** Name the circle by its center.

C

D

R

Radius – Is a segment that has one endpt @ the center and the other endpt on the circle. Ex. CD

Diameter – A segment that contains the center of a circle & has both endpts on the circle. Ex. TR

Central Angle – Is an  whose vertex is the center of the circle. Ex. TCD

B

mBAE =

= 40% of 360

= (.40) • 360

= 144

mCAD =

8% of 360

(.08)(360) = 28.8

mDAE =

27% of 360 = 97.2

25%

40%

A

C

8%

27%

D

E

Arc – Part of a Circle.

* Measured in degrees °

Minor Arc – Smaller than a semicircle. (< 180°)

* Named by 2 letters

* Arc Measure = measure of central 

* Ex: RS

Major Arc – Greater than a semicircle. (> 180°)

* Name by 3 letters

* Order matters

* Ex: RTS

* Measure = Central 

R

S

P

T

Semicircle – Half of a Circle.

* Name by 3 letters

* Ex: TRS = 180

Adjacent Arcs – Are arcs of the same circle that have exactly one point in common.

Ex: AB and BC

B

C

A

Arc Addition!!

mBCA = mBC + mCA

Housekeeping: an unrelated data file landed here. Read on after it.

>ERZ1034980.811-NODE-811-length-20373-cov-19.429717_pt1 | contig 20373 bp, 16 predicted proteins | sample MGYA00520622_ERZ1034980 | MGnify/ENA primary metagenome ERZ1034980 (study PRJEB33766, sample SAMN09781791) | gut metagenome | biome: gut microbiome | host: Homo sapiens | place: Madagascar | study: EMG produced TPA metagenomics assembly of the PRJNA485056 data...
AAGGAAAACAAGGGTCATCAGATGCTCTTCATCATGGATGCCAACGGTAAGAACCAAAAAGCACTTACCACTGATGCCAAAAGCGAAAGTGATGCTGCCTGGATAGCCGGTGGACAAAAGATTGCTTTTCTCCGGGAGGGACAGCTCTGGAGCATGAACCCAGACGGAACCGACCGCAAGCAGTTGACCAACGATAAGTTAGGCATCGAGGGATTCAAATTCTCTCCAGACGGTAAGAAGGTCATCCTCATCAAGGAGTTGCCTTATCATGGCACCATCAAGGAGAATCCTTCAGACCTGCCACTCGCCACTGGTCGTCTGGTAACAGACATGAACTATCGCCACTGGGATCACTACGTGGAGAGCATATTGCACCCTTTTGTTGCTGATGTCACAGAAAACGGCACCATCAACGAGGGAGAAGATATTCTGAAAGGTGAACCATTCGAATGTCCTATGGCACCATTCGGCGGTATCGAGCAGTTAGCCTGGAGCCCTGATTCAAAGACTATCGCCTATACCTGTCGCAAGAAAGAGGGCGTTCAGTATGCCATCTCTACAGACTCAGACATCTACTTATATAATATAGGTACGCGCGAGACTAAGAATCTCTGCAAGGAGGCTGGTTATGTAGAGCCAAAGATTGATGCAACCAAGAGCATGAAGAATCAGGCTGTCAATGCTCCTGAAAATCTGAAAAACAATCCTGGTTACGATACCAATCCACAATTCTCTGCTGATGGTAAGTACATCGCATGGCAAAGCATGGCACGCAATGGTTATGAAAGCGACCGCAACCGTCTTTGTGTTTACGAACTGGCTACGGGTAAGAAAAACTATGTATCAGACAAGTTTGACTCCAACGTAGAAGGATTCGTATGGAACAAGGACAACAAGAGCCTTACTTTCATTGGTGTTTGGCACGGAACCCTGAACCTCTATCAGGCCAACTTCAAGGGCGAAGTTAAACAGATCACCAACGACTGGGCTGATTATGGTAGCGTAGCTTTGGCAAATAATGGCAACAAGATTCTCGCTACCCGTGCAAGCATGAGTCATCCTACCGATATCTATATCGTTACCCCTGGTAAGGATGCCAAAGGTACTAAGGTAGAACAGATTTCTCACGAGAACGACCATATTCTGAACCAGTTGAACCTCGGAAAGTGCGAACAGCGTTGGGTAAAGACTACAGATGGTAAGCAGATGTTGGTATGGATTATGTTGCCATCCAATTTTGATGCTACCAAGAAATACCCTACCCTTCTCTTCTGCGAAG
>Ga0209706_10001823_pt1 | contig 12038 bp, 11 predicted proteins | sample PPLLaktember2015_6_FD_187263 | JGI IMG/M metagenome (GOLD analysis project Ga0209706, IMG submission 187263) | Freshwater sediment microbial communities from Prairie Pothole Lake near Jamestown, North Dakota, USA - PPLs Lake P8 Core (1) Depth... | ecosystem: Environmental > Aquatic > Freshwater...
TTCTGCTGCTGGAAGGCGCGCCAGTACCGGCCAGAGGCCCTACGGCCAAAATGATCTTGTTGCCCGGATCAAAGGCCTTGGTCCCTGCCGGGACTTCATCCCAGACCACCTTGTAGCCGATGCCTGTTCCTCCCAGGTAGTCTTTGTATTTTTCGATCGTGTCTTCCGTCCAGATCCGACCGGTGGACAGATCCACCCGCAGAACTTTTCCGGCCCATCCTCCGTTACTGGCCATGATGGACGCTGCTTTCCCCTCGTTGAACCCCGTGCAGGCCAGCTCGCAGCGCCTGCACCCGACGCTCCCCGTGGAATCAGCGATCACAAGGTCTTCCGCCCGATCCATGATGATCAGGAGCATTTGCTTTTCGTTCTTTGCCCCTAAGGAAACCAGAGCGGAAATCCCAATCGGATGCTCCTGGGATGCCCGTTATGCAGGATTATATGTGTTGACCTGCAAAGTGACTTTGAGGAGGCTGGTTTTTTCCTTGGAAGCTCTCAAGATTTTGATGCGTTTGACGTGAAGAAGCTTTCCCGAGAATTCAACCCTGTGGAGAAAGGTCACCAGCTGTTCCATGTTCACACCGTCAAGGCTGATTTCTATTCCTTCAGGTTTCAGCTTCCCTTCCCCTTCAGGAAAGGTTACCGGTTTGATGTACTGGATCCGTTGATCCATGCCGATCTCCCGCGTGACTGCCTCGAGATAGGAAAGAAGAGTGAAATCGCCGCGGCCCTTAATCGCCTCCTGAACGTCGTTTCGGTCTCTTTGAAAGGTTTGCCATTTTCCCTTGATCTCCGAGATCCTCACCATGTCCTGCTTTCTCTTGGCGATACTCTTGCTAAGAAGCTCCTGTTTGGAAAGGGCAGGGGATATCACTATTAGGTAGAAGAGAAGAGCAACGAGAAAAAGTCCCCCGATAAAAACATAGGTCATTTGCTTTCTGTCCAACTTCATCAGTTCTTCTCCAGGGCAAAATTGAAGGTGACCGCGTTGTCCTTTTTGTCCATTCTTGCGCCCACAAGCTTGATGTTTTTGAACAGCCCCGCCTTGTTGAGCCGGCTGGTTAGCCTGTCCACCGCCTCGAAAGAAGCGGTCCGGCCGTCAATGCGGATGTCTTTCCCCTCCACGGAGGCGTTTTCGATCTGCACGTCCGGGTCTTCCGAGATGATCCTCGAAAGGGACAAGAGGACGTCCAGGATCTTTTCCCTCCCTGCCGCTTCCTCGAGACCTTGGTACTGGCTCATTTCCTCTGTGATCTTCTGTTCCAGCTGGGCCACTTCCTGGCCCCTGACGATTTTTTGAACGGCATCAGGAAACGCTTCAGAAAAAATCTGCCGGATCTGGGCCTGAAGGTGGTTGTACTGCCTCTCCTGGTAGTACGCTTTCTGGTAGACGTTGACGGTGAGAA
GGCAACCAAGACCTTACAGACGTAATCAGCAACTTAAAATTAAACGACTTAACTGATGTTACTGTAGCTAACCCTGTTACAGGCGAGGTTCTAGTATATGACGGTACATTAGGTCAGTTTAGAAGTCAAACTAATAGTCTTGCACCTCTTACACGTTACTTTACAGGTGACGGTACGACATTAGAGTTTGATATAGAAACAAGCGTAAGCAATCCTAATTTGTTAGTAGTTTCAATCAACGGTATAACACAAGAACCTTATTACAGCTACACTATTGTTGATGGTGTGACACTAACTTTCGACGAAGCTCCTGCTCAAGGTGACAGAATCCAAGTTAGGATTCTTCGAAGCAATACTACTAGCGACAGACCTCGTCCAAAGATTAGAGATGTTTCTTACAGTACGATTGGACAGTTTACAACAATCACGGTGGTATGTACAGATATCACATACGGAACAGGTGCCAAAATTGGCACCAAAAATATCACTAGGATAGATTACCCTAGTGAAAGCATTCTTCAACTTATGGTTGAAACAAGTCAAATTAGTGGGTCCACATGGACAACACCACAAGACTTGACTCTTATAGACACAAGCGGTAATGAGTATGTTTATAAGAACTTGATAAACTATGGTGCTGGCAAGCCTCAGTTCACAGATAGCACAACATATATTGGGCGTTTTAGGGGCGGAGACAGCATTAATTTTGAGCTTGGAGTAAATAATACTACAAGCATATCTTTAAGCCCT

C

32°

B

mBC =

mDB =

mAD =

mAB =

mBOC =

mBC + mCD

mADC – mCD

mABC – mBC

32

58

32

D

O

= 32 + 58 = 90

148°

= 180 – 58 = 122

122°

A

= 180 – 32 = 148

• Circumference – of a circle is the distance around the circle.

C = d

C = 2r

or

Pi = 3.14

Radius of Cirlce

Diameter of circle

C = 2r

=2(9cm)

=18 cm

= 56.5cm

9cm

The diameter of a bicycle wheel is 22in. To the nearest whole number, how many revolutions does the wheel make when the bicycle travels 100ft?

Step 1: Convert diameter to feet.

12in in a foot

C = d

=(1.83ft)

= 5.8ft

Step 2 finish the prob

100ft/5.8ft =

= 17.2 turns

22/12 = 1.83ft

• The measure of an arc is in degrees.

• Arc Length – Is a fraction of a circle’s Circumference.

• It is the piece of string that would form the part of the circle.

A

C

B

2r

Length of AB =

360

Measure of the arc. It is in Degrees.

The Circumference

Ex: An arc of 40 represents 40/360 or 1/9 of the circle.

* Which means 1/9 of the Circumfernece.

mADB = 210

B

Length of ADB = mADB/360 • 2r

18cm

150

M

C = 2r

= 2(18cm) = 113cm

A

D

Length of ADB = (210/360) • (113cm)

= 66cm

• All teachers in different disciplines developed different exam questions based on the identified standards for re-teaching.

• All teachers shared and presented effective strategies for teaching identified standards .